Oh, how we all long for the return of French flair, for those crazy moments of Gallic genius, for the power and the beauty, for something from another time. Oh well, it may be another season of disappointment. The new coach Philippe Saint-Andre is about as romantic as a text book.
He likes organisation and discipline. It is not a coincidence that Saint-Andre spent time coaching at Gloucester and Sale, in the meat-and-potatoes districts of English rugby. He is something of an Anglophile. He is like Pierre Berbizier or Bernard Laporte in his need to impose structure.
If the French want want flair, then maybe they shouldn’t have given Marc Lievremont such a hard time. Everyone climbed on his back, but I think he was a smart operator. I reckon he deliberately provoked the players at the World Cup.
When the French fear the worst, when they are scared of getting a hiding, when their manhood is questioned, then they are dangerous. Lievremont settled on that early. He also studied every single New Zealand move and was prepared to emulate it.
Lievremont said that France couldn’t beat us twice in New Zealand at the World Cup, but they could beat us once. And so I think he set up his team to fail against us in the pool stages. He is very smart, in my view. Marc Lievremont is nobody’s fool.
Saint-Andre is not proven and he has made some interesting selections for the opening game against Italy. Maxime Mermoz is a player whom the All Blacks really rated, good on attack and defence, and an excellent decision maker.
But Mermoz has lost his place to Wesley Fofana, an exciting ball carrier and a teammate of Aurelien Rougerie at Clermont. Is Saint-Andre looking for club combinations? There are five from Clermont and five from Toulouse in his initial selection.
That means that Imanol Harinordoquy has also been dropped. You could argue that Harinordoquy, the best in the world when he feels like it, and Mermoz were two of France’s best three players at the World Cup.
But France are always a threat. They take their emotional force from their scrummage and although their lineout can be predictable, it is still very hard to stop. It sets up so much for them. Yachvili kicks from the base of lineouts that have been shortened to increase the number of chasers.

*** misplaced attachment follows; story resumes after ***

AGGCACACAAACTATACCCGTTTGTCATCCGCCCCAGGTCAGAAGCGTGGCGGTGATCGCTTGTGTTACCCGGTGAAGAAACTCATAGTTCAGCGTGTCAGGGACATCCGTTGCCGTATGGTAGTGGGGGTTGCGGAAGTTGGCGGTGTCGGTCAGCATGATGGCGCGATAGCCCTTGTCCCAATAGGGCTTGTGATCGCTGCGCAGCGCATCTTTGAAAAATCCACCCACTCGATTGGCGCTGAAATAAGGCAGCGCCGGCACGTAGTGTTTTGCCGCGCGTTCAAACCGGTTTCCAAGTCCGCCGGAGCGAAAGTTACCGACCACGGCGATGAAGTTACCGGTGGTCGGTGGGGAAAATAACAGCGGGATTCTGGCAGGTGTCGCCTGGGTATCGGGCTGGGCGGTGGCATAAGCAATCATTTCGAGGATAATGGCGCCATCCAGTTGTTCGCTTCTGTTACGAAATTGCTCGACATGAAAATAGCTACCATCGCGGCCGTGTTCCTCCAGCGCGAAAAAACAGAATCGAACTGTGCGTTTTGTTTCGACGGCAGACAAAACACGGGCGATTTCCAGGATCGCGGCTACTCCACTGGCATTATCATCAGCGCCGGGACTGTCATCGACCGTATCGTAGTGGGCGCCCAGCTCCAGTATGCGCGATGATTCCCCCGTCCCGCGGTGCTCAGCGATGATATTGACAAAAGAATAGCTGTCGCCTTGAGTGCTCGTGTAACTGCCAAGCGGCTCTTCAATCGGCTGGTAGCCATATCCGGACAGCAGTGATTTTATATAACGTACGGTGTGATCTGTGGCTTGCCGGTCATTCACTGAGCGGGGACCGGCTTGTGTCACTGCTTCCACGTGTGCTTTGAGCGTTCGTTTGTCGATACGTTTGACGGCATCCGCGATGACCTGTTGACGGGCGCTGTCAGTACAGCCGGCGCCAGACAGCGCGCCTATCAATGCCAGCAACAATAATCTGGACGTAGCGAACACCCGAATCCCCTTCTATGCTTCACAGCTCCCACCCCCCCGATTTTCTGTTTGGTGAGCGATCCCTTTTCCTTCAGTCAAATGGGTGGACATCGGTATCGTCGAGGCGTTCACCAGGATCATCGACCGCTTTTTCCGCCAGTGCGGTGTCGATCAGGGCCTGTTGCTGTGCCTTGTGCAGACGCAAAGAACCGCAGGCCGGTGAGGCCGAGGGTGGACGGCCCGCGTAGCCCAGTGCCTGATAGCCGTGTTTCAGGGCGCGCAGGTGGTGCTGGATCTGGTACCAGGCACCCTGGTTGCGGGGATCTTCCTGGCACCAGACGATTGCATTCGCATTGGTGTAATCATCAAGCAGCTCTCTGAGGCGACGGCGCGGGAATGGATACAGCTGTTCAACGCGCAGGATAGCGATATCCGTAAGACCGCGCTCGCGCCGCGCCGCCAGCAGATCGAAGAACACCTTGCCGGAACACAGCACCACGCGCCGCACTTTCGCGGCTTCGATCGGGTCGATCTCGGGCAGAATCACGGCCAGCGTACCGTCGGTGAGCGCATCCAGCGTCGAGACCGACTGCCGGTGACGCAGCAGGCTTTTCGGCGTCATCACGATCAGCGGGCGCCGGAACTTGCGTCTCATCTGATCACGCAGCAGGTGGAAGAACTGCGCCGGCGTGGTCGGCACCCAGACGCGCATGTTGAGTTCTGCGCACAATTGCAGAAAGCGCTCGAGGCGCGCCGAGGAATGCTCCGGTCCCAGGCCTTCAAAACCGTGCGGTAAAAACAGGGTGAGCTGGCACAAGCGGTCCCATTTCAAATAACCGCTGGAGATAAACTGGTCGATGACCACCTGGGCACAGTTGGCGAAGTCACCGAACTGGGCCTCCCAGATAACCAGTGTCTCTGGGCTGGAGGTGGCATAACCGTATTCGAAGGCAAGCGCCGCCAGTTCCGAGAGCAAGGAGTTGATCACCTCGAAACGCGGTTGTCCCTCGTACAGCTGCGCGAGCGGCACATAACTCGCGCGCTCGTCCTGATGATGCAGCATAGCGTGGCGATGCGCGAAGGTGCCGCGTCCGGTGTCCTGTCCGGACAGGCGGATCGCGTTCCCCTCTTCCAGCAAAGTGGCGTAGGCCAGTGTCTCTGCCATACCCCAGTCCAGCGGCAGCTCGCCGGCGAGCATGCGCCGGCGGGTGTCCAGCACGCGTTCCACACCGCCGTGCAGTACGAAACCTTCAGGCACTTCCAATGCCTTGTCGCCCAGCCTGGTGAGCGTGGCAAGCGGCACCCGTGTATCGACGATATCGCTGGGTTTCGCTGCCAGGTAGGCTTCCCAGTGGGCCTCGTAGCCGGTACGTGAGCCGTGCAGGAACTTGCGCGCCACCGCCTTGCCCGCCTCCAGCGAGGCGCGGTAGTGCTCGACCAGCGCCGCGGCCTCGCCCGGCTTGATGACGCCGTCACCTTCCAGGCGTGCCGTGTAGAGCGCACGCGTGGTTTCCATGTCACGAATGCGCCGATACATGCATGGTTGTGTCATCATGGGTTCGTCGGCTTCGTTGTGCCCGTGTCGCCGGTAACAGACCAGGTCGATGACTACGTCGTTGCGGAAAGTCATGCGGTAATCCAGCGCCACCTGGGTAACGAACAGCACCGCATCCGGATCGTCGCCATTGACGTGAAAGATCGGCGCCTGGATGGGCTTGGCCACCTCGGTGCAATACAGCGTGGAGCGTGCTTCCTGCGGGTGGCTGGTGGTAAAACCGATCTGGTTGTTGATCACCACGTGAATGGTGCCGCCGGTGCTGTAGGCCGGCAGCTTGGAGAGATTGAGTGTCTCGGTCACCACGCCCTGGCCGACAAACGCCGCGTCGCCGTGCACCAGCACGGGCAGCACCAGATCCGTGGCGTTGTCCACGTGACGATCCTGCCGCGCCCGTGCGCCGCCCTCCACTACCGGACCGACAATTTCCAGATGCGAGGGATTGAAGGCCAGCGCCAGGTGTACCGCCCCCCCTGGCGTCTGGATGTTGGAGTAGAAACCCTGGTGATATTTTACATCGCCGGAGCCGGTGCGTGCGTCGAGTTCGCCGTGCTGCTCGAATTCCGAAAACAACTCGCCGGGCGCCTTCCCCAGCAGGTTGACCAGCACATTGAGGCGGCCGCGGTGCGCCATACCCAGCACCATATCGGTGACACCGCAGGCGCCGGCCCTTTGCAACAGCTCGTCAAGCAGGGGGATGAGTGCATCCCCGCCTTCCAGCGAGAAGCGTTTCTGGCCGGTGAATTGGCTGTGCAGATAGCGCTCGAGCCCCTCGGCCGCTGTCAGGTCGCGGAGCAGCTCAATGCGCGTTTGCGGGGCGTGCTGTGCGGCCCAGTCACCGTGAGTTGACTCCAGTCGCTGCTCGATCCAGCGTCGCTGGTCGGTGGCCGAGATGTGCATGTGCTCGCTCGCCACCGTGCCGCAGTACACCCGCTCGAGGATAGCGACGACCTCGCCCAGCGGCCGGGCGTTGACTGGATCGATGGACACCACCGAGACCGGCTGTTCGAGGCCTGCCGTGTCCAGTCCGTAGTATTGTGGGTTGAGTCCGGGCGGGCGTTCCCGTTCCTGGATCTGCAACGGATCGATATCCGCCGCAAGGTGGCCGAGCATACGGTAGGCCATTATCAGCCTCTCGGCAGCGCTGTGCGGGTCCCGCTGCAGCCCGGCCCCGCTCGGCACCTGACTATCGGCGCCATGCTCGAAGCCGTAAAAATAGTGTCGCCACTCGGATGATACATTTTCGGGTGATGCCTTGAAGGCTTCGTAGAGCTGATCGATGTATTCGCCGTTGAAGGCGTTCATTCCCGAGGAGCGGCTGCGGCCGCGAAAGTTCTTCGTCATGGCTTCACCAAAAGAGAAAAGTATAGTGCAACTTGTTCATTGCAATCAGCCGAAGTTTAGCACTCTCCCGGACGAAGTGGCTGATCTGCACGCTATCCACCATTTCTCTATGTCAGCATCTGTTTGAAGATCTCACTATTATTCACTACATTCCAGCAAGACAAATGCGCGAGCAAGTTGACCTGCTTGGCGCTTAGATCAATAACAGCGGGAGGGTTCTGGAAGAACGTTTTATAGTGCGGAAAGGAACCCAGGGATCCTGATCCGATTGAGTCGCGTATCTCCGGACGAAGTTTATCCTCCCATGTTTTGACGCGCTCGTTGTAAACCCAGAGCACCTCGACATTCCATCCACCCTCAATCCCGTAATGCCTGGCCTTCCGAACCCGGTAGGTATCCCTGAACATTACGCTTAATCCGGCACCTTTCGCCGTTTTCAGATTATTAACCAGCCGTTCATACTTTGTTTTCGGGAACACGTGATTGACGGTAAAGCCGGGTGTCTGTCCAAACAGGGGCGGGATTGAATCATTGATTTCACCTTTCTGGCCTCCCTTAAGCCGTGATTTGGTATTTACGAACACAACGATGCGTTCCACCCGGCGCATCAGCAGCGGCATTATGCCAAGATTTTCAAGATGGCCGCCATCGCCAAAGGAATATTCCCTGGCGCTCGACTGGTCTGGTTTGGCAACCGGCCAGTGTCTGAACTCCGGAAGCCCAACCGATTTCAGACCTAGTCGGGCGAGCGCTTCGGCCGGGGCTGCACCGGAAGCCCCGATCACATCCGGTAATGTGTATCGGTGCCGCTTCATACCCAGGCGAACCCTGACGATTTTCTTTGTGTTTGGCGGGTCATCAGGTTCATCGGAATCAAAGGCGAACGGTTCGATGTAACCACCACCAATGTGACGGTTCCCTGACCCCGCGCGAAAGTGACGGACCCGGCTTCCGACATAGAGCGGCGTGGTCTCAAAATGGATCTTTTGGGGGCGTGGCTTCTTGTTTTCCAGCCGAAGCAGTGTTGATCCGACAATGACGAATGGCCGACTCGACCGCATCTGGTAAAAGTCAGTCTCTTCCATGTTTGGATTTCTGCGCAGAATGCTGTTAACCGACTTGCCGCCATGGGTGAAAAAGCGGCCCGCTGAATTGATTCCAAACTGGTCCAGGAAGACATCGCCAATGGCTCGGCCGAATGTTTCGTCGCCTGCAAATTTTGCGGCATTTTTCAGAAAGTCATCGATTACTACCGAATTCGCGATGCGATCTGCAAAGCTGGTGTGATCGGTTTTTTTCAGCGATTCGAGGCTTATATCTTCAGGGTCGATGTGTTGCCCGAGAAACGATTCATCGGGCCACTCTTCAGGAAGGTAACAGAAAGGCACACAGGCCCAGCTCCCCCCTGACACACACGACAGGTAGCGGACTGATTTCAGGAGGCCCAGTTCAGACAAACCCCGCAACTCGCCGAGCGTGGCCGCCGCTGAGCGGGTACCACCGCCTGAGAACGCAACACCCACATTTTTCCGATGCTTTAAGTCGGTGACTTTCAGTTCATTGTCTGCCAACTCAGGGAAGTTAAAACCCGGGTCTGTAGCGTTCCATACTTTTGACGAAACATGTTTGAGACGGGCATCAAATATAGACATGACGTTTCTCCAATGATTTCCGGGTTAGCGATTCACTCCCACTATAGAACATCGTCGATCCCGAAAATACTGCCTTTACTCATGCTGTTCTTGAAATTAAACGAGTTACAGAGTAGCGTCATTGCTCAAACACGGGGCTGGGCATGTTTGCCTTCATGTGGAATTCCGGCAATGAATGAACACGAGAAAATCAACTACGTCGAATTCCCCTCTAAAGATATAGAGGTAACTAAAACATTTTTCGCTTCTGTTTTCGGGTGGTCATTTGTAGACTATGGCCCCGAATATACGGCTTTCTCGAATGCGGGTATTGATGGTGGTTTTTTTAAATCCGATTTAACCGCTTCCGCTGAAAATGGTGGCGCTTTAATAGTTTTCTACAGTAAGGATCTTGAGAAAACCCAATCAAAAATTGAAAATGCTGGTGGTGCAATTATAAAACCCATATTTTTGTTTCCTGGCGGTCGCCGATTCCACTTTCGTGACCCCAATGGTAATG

France also runs a move where the hooker peels off the back of a lineout drive. He can then run to the openside or feed the scrum-half who will hit Fofana on a short ball or run it behind him to Trinh-Duc who will open out the move wide. They have five or six options off the one play and you have to read their body language and adapt quickly.
France also defends very well. Trinh-Duc is a perceived weakness, but you can tell from the way he carries into contact that he’s not scared. The back three is powerful and Rougerie recovers very well in defence.
Usually they hold and push. You have to commit them on the inside or they will have five men on the winger. But they also like to pull out the rush defence from time to time, particularly against England, who are maybe slower to react in midfield than some other teams.
But don’t expect to be taken to the moon this year. Some of the fault lies with French club rugby. In the main there is a lot of kicking and driving of short balls in the Top 14. They have the athletes still, but the club scene is not a field for growing French flair any more.
The amount of rugby in France also means that the national coach has less time with his team than almost every other major nation. This may be where we see the best of Saint-Andre. He does not get too dirty on the training field, but he does take the wider view. He will try to change the landscape and he is dead right. The national team is at a huge disadvantage to other countries.
But France is so strong that they could well win the Grand Slam this year. The schedule helps them in the next couple of months, but it may not help Saint-Andre change the structure in the long term.
Prediction: 1.France 2.Ireland 3.England, Wales 5.Scotland 6.Italy